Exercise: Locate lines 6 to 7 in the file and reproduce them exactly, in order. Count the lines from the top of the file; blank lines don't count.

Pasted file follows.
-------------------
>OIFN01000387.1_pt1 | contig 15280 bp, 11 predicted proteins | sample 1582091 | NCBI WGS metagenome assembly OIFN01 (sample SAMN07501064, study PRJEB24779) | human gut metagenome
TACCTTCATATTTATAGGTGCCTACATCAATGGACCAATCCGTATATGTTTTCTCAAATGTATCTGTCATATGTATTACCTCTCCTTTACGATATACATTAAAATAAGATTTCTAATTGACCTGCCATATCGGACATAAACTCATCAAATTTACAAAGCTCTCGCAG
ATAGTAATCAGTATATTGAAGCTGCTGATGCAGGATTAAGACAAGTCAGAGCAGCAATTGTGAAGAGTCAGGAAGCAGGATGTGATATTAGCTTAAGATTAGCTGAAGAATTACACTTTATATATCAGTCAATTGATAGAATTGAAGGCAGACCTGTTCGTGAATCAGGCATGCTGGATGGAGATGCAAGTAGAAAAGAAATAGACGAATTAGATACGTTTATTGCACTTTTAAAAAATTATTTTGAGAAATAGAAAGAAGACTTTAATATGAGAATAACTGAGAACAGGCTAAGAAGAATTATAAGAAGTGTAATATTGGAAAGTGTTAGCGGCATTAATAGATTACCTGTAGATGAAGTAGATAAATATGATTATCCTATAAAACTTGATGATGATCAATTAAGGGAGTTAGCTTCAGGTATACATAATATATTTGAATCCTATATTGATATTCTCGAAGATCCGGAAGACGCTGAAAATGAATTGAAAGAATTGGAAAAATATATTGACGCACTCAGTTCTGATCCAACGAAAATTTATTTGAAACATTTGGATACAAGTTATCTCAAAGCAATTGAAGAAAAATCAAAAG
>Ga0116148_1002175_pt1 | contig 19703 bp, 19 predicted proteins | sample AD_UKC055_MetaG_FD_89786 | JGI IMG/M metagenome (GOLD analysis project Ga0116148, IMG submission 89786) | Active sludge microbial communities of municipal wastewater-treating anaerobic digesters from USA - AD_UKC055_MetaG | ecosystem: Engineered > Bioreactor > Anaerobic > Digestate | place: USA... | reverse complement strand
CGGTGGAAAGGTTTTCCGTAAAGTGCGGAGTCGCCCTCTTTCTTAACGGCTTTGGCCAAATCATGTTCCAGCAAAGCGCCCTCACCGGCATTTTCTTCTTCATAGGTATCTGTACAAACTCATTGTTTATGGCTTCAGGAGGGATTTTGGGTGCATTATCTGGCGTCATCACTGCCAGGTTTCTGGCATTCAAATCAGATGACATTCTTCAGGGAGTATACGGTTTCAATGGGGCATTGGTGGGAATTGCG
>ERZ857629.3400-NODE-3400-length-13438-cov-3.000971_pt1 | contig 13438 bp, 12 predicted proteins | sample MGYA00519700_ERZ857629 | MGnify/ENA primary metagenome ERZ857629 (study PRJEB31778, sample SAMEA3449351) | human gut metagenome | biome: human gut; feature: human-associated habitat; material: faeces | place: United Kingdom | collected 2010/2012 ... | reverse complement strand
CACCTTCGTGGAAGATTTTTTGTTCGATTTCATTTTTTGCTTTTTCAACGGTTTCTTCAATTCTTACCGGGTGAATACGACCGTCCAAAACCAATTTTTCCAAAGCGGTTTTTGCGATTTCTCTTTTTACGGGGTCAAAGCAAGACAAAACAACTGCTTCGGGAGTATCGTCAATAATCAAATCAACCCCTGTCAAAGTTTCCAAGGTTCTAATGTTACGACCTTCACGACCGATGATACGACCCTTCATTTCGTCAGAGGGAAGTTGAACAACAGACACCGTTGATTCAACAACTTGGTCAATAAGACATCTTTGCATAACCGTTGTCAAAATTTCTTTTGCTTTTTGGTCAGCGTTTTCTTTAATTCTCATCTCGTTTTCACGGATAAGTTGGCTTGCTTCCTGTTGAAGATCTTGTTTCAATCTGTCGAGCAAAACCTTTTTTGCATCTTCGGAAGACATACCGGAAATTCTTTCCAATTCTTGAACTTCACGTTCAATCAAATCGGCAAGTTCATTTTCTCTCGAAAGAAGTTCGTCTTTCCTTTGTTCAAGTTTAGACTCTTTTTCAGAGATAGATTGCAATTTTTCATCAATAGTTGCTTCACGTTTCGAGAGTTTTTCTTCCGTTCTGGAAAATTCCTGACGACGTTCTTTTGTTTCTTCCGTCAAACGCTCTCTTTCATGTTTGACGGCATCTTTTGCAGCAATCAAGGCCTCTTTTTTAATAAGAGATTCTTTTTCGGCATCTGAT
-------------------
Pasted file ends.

>ERZ857629.3400-NODE-3400-length-13438-cov-3.000971_pt1 | contig 13438 bp, 12 predicted proteins | sample MGYA00519700_ERZ857629 | MGnify/ENA primary metagenome ERZ857629 (study PRJEB31778, sample SAMEA3449351) | human gut metagenome | biome: human gut; feature: human-associated habitat; material: faeces | place: United Kingdom | collected 2010/2012 ... | reverse complement strand
CACCTTCGTGGAAGATTTTTTGTTCGATTTCATTTTTTGCTTTTTCAACGGTTTCTTCAATTCTTACCGGGTGAATACGACCGTCCAAAACCAATTTTTCCAAAGCGGTTTTTGCGATTTCTCTTTTTACGGGGTCAAAGCAAGACAAAACAACTGCTTCGGGAGTATCGTCAATAATCAAATCAACCCCTGTCAAAGTTTCCAAGGTTCTAATGTTACGACCTTCACGACCGATGATACGACCCTTCATTTCGTCAGAGGGAAGTTGAACAACAGACACCGTTGATTCAACAACTTGGTCAATAAGACATCTTTGCATAACCGTTGTCAAAATTTCTTTTGCTTTTTGGTCAGCGTTTTCTTTAATTCTCATCTCGTTTTCACGGATAAGTTGGCTTGCTTCCTGTTGAAGATCTTGTTTCAATCTGTCGAGCAAAACCTTTTTTGCATCTTCGGAAGACATACCGGAAATTCTTTCCAATTCTTGAACTTCACGTTCAATCAAATCGGCAAGTTCATTTTCTCTCGAAAGAAGTTCGTCTTTCCTTTGTTCAAGTTTAGACTCTTTTTCAGAGATAGATTGCAATTTTTCATCAATAGTTGCTTCACGTTTCGAGAGTTTTTCTTCCGTTCTGGAAAATTCCTGACGACGTTCTTTTGTTTCTTCCGTCAAACGCTCTCTTTCATGTTTGACGGCATCTTTTGCAGCAATCAAGGCCTCTTTTTTAATAAGAGATTCTTTTTCGGCATCTGAT